Should this supernaturally-acquired evidence be admissable in court?

New week, new hypothetical. If you don’t like these but are still reading, you are obviously just looking to start something.

Today’s story is set in the world ofBob X, the ex-slacker superhero with Kryptonian powers, no known weaknesses, and a public identity. Now Bob, while a good guy, is not a crimefighter. Oh, he’ll stop a bank robbery or whatnot that happens right in front of him, but he’s not trained as a detective. Anyway dealing with natural disasters, alien invasions, and kaiju takes up most of his time.

Recently Bob had occasion to break that rule. In New York City, there’s a sick fuck kidnapping little kids, keeping each victim captive for about twelve hours before exsanguinating them. When the latest victim disappeared, the Gothamites called Bob for help. So he perched himself atop the Empire Building, closed his eyes, and turned his super-hearing on full. Ordinarily he avoids that stunt–it hurts like a mofo, and sorting through all that auditory input is exhausting-- but this time it was worth it. He was able to find the kidnapped child moments before he would have bled to death, and incidentally beat the holy hell out of the kidnapper.

So a happy ending all around, except for th sick fuck. But here’s the thing. During the half hour during which he was eavesdropping on every word uttered in the five boroughs, Bob heard a lot of other stuff: an ISIS plot to shoot up Central Park; public officials soliciting bribes; drug lords talking about drug deals and assassinations; and so forth. While at the hospital waiting to see if the kid would pull through, Bob borrowed a legal pad and jotted down everything important he had overheard. Before heading home, he gave his notes to the police or FB as seemed appropriate telling them he was available to testify as needed but reminding them not to bother him unnecessarily, as he already busy with do-gooding 30-40 hours a week on average, and he doesn’t see why he should work any harder.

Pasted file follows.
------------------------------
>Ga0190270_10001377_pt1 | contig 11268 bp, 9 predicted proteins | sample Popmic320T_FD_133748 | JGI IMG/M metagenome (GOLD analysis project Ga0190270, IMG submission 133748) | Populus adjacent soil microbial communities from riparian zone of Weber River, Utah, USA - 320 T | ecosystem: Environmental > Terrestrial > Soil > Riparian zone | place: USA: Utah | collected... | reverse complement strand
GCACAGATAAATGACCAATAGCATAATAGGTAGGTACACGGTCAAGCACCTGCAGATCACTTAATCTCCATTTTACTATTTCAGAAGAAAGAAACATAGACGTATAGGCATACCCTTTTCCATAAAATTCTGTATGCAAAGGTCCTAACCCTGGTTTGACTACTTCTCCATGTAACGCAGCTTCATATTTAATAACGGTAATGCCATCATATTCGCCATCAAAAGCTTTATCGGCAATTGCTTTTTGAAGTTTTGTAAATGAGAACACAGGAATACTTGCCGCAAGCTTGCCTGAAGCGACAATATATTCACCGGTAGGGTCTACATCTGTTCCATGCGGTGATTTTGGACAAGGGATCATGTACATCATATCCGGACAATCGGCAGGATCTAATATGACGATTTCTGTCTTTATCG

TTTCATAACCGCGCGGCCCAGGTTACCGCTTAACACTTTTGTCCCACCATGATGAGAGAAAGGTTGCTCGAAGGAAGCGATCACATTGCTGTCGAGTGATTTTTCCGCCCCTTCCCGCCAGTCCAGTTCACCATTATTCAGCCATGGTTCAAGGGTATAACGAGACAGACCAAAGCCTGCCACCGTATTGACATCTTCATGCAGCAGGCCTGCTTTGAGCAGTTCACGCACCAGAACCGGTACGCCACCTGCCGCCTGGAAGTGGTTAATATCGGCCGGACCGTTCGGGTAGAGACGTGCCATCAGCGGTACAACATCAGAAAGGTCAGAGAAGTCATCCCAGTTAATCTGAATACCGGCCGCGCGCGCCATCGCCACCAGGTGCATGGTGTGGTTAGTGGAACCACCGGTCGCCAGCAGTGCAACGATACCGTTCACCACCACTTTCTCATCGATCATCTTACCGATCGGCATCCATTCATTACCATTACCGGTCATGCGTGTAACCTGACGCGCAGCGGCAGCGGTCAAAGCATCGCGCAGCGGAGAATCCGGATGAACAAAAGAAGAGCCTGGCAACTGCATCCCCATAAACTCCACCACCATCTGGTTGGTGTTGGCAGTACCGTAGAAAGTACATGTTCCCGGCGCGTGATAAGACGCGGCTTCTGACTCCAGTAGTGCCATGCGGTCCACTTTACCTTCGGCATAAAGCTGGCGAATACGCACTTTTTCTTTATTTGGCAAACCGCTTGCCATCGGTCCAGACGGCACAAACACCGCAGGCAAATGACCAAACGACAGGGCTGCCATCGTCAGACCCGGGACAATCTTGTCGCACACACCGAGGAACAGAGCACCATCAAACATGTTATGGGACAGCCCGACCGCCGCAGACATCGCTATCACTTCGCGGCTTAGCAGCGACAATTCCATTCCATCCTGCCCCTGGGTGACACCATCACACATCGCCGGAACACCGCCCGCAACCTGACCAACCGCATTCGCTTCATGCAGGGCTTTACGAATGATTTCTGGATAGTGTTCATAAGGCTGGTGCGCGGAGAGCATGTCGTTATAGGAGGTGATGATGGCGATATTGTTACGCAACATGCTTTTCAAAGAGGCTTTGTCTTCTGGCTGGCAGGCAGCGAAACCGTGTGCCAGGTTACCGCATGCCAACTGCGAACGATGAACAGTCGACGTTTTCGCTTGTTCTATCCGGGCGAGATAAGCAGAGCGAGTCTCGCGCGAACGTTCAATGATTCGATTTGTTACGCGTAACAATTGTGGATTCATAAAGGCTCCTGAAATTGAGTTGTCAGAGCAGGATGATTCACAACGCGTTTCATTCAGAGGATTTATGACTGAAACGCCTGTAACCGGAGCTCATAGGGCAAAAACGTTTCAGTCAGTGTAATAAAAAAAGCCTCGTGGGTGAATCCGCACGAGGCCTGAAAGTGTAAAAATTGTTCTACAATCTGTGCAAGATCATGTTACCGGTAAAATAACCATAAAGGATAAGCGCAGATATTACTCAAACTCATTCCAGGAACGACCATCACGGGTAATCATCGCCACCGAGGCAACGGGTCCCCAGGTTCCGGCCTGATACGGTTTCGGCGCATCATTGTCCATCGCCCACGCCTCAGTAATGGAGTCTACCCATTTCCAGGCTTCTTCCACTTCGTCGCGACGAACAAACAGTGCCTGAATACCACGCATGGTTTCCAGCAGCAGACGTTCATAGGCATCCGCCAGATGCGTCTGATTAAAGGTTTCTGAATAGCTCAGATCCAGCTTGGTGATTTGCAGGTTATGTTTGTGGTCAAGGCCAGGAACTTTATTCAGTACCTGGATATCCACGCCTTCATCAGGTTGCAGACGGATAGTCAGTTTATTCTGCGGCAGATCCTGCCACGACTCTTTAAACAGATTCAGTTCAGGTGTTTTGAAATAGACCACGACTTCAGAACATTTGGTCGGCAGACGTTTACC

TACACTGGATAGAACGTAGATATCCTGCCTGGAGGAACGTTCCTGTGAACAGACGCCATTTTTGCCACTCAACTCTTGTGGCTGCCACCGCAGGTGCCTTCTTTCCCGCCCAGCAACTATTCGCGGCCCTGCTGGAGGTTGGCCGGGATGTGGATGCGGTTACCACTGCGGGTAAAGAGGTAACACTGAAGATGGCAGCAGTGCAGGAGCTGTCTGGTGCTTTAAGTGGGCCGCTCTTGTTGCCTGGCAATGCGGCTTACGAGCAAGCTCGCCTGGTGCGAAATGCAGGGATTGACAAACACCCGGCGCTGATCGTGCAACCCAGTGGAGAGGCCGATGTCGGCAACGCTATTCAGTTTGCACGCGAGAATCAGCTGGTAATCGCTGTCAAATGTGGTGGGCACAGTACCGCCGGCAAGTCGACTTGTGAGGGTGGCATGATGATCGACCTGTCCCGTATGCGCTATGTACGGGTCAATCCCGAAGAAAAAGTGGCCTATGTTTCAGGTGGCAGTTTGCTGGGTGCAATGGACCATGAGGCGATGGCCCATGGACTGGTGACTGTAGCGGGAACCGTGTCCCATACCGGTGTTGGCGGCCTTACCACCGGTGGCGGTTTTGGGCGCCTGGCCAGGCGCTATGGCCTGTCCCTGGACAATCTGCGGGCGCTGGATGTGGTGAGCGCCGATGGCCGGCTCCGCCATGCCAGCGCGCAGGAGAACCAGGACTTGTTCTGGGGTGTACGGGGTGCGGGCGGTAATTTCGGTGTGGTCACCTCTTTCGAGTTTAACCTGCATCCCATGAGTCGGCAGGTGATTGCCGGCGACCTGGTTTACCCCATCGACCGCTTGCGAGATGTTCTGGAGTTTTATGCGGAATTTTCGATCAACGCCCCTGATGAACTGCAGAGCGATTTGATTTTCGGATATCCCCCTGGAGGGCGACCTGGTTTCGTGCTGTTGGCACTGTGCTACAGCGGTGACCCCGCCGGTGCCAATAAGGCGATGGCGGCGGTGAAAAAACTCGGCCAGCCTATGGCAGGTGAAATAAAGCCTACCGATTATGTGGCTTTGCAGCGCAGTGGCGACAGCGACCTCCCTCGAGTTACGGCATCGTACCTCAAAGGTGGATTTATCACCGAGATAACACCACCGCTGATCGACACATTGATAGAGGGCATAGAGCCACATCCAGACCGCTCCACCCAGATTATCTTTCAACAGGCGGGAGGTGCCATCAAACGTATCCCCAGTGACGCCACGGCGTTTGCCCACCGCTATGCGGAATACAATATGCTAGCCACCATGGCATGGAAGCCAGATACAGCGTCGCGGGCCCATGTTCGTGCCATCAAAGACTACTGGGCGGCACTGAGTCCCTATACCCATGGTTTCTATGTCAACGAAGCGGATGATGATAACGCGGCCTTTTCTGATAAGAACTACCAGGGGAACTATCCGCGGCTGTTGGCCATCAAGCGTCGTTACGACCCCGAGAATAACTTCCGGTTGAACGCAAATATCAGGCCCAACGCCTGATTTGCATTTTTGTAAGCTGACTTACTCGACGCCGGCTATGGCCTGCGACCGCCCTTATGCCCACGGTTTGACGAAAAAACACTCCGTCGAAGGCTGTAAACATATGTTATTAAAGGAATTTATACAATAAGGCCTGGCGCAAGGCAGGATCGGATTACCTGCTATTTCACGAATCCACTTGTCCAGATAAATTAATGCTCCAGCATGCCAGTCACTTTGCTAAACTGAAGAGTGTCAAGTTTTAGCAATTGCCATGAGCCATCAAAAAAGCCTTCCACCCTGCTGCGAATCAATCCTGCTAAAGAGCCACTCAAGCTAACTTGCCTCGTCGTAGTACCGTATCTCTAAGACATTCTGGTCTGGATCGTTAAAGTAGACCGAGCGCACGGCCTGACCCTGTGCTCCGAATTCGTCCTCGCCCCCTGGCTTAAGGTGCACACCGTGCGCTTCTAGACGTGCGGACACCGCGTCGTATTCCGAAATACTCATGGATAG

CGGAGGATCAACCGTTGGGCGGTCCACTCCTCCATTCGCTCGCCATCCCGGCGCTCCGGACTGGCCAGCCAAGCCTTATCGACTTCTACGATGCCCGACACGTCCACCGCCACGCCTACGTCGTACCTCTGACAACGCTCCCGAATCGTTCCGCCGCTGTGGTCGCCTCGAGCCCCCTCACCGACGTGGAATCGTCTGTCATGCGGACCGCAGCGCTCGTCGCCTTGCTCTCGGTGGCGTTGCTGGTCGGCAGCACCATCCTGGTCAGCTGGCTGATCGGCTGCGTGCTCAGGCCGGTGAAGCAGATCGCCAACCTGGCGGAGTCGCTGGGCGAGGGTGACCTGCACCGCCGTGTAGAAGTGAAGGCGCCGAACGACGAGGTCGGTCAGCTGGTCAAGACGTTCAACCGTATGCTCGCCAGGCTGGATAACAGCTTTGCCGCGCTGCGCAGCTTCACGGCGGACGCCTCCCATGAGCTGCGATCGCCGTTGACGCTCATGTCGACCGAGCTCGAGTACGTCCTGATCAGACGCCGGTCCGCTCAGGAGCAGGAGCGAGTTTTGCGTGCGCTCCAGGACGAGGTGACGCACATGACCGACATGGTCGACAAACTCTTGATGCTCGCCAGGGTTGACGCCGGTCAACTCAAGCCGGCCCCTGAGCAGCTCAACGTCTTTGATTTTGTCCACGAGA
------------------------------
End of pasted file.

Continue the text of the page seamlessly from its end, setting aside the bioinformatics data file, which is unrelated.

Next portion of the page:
How much of what Bob overheard should the authorities be allowed to use?

Was Bob working at the behest of the authorities? The exclusionary rule generally does not apply to information gathered by members of the public unless law enforcement asked them to gather it. Your garbage man is free to tell the police about the bloody glove in your trash, even if the trash can was in a place where the police could not have opened it without a warrant.

The question veers into the territory of “how would our legal system be different if __ was real?” If it was public knowledge that there are people with super senses that can eavesdrop on anybody at will, there would probably be an “expectation of privacy” rule enacted. Remember that lawmakers don’t want to be overheard either.

Can’t they all be treated as anonymous tips? If I call the Crimestoppers line with information about an ISIS cell, does it matter if I learned about it because my walls or thin or if I learned about it through the All-Seeing Eye of Rah?

In the absence of a law created specifically to deal with Kryptonians or other superheroes, the evidence is legally obtained.

Who were the Gothamites that called on him? If it was Commissioner Gordon, any information he got is probably considered exactly like information the police gathered. In fact, the sick fuck and anyone he caught may be able to get off Scott free if the evidence against him is what they found with the child and the police didn’t bother to get a warrant for the super-hearing thing. Whether his super listening counts like a wire tap would be up to the courts, but he’s likely to run afoul of something privacy or directly 4th amendment related unless this was worked out in advance.